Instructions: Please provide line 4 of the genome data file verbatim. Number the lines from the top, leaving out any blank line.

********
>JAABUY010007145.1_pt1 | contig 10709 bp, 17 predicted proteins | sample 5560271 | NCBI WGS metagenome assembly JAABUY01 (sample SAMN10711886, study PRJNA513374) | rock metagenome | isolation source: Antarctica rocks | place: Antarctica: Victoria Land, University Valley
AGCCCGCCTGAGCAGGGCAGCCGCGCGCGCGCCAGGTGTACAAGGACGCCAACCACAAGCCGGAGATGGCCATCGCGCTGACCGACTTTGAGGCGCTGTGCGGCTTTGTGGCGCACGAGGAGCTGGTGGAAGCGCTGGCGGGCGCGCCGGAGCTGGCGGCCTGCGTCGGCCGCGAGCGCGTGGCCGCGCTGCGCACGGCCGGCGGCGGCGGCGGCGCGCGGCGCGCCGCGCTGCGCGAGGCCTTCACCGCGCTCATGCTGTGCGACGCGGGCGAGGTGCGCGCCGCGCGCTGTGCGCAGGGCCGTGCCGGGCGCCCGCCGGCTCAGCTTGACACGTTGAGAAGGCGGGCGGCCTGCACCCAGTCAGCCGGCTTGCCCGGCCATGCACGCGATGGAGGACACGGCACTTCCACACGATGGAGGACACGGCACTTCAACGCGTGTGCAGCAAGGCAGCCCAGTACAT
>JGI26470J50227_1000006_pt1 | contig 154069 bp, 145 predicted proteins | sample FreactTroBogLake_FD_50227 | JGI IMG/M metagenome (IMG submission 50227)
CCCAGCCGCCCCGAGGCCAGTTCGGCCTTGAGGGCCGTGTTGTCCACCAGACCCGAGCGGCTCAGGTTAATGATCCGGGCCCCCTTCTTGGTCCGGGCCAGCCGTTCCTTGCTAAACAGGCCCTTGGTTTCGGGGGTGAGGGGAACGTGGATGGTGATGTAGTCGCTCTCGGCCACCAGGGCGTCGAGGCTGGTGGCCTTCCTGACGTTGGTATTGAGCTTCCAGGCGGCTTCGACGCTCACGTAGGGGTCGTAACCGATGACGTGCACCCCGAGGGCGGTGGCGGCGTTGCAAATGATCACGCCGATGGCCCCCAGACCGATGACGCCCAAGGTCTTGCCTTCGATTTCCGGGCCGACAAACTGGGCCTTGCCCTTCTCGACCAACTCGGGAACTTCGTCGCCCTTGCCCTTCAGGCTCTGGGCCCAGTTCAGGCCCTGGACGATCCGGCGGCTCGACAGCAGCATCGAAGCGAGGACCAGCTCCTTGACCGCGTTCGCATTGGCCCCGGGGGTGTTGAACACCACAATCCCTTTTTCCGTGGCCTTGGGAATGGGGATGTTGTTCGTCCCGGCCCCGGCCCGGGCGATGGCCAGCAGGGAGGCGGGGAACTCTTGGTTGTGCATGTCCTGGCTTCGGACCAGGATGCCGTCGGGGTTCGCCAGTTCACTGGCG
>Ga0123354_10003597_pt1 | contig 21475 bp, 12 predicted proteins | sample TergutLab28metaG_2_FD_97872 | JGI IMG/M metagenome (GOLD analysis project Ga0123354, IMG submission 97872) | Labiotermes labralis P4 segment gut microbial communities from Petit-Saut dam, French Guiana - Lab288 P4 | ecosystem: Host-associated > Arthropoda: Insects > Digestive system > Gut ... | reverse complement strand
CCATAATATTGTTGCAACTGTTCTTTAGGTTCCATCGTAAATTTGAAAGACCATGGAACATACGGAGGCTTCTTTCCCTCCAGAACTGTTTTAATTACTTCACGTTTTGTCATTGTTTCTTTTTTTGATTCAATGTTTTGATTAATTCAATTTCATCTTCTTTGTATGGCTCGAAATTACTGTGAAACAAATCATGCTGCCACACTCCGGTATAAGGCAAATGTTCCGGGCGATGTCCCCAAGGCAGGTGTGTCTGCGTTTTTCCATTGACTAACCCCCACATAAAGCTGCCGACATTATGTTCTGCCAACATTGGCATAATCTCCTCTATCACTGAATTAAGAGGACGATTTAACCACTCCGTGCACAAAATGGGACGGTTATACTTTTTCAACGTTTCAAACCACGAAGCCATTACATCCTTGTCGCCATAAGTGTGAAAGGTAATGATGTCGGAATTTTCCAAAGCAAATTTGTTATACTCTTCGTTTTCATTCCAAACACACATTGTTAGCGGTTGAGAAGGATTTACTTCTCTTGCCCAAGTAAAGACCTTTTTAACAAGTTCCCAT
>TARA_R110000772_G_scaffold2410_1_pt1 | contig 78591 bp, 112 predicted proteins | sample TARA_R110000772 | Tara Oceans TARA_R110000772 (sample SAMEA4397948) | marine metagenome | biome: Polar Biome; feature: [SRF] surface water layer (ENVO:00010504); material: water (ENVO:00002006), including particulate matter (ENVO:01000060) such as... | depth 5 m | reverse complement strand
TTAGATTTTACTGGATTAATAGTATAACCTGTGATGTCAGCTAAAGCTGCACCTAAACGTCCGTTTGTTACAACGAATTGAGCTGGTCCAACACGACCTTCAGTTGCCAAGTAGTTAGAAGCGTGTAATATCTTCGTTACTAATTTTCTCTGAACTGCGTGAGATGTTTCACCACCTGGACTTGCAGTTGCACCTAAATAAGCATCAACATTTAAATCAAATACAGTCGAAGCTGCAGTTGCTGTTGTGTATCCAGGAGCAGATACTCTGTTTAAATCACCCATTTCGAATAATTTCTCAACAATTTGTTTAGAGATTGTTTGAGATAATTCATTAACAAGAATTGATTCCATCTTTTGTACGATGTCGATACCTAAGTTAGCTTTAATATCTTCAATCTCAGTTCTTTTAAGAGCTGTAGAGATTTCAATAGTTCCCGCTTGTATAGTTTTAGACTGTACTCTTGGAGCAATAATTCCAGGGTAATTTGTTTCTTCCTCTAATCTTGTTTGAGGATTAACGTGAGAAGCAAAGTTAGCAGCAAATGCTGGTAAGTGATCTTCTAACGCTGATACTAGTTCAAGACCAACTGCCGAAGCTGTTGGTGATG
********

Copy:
CCCAGCCGCCCCGAGGCCAGTTCGGCCTTGAGGGCCGTGTTGTCCACCAGACCCGAGCGGCTCAGGTTAATGATCCGGGCCCCCTTCTTGGTCCGGGCCAGCCGTTCCTTGCTAAACAGGCCCTTGGTTTCGGGGGTGAGGGGAACGTGGATGGTGATGTAGTCGCTCTCGGCCACCAGGGCGTCGAGGCTGGTGGCCTTCCTGACGTTGGTATTGAGCTTCCAGGCGGCTTCGACGCTCACGTAGGGGTCGTAACCGATGACGTGCACCCCGAGGGCGGTGGCGGCGTTGCAAATGATCACGCCGATGGCCCCCAGACCGATGACGCCCAAGGTCTTGCCTTCGATTTCCGGGCCGACAAACTGGGCCTTGCCCTTCTCGACCAACTCGGGAACTTCGTCGCCCTTGCCCTTCAGGCTCTGGGCCCAGTTCAGGCCCTGGACGATCCGGCGGCTCGACAGCAGCATCGAAGCGAGGACCAGCTCCTTGACCGCGTTCGCATTGGCCCCGGGGGTGTTGAACACCACAATCCCTTTTTCCGTGGCCTTGGGAATGGGGATGTTGTTCGTCCCGGCCCCGGCCCGGGCGATGGCCAGCAGGGAGGCGGGGAACTCTTGGTTGTGCATGTCCTGGCTTCGGACCAGGATGCCGTCGGGGTTCGCCAGTTCACTGGCG